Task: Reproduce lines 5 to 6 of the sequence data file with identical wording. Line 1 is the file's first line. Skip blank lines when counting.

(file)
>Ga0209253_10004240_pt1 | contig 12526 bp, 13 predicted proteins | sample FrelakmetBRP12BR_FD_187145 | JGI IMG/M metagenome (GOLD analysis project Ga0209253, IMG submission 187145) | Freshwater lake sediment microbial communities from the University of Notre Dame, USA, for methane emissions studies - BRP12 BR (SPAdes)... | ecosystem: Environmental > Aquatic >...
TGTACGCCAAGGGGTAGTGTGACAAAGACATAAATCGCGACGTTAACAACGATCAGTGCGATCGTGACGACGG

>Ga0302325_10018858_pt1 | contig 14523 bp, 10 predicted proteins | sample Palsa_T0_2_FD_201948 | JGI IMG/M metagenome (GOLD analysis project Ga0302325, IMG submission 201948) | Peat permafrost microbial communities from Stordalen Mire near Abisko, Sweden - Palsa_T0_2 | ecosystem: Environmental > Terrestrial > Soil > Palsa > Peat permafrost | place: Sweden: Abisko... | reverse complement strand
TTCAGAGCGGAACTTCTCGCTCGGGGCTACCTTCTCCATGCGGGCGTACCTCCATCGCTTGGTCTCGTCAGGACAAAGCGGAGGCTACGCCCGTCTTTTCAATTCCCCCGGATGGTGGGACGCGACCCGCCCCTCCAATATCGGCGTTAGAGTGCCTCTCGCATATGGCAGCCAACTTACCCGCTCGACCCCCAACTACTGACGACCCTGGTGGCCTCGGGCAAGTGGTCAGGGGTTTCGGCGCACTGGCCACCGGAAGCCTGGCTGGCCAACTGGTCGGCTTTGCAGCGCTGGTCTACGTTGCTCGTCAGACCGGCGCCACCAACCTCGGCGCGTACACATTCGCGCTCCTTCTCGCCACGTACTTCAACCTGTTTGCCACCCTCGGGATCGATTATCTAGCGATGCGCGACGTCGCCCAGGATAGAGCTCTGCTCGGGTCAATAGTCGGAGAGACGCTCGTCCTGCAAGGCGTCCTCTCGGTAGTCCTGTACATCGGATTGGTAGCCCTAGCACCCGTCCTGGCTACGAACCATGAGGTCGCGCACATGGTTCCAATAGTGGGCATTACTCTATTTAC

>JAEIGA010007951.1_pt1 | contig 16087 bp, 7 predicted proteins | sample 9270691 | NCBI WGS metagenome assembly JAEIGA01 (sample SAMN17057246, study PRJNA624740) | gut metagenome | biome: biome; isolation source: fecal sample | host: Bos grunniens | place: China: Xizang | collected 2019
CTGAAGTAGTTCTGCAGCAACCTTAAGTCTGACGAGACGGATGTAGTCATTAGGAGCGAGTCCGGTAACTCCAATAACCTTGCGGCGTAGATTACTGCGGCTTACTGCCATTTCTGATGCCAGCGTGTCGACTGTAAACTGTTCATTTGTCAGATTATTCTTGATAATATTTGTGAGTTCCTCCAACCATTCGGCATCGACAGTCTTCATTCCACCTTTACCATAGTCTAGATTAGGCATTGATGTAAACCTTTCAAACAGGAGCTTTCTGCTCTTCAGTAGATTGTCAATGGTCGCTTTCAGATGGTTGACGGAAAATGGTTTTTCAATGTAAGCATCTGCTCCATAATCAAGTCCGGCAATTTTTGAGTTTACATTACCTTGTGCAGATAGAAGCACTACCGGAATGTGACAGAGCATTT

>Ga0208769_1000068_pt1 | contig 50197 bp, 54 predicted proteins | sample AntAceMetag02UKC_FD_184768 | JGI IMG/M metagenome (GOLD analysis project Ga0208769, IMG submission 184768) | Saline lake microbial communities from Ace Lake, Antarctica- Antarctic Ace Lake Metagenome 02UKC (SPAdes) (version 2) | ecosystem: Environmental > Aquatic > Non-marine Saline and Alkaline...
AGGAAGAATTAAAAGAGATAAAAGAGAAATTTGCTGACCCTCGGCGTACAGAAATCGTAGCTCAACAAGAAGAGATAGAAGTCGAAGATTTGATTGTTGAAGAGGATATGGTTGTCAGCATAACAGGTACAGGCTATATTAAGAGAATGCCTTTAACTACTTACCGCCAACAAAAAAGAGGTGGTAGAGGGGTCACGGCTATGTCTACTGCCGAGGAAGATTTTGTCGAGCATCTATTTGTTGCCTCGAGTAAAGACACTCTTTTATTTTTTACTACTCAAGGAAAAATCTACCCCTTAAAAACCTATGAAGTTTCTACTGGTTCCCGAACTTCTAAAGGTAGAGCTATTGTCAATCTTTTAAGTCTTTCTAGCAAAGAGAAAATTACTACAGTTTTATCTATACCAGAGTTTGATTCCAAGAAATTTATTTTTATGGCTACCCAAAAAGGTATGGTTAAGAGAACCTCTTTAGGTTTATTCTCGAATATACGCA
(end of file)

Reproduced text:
>JAEIGA010007951.1_pt1 | contig 16087 bp, 7 predicted proteins | sample 9270691 | NCBI WGS metagenome assembly JAEIGA01 (sample SAMN17057246, study PRJNA624740) | gut metagenome | biome: biome; isolation source: fecal sample | host: Bos grunniens | place: China: Xizang | collected 2019
CTGAAGTAGTTCTGCAGCAACCTTAAGTCTGACGAGACGGATGTAGTCATTAGGAGCGAGTCCGGTAACTCCAATAACCTTGCGGCGTAGATTACTGCGGCTTACTGCCATTTCTGATGCCAGCGTGTCGACTGTAAACTGTTCATTTGTCAGATTATTCTTGATAATATTTGTGAGTTCCTCCAACCATTCGGCATCGACAGTCTTCATTCCACCTTTACCATAGTCTAGATTAGGCATTGATGTAAACCTTTCAAACAGGAGCTTTCTGCTCTTCAGTAGATTGTCAATGGTCGCTTTCAGATGGTTGACGGAAAATGGTTTTTCAATGTAAGCATCTGCTCCATAATCAAGTCCGGCAATTTTTGAGTTTACATTACCTTGTGCAGATAGAAGCACTACCGGAATGTGACAGAGCATTT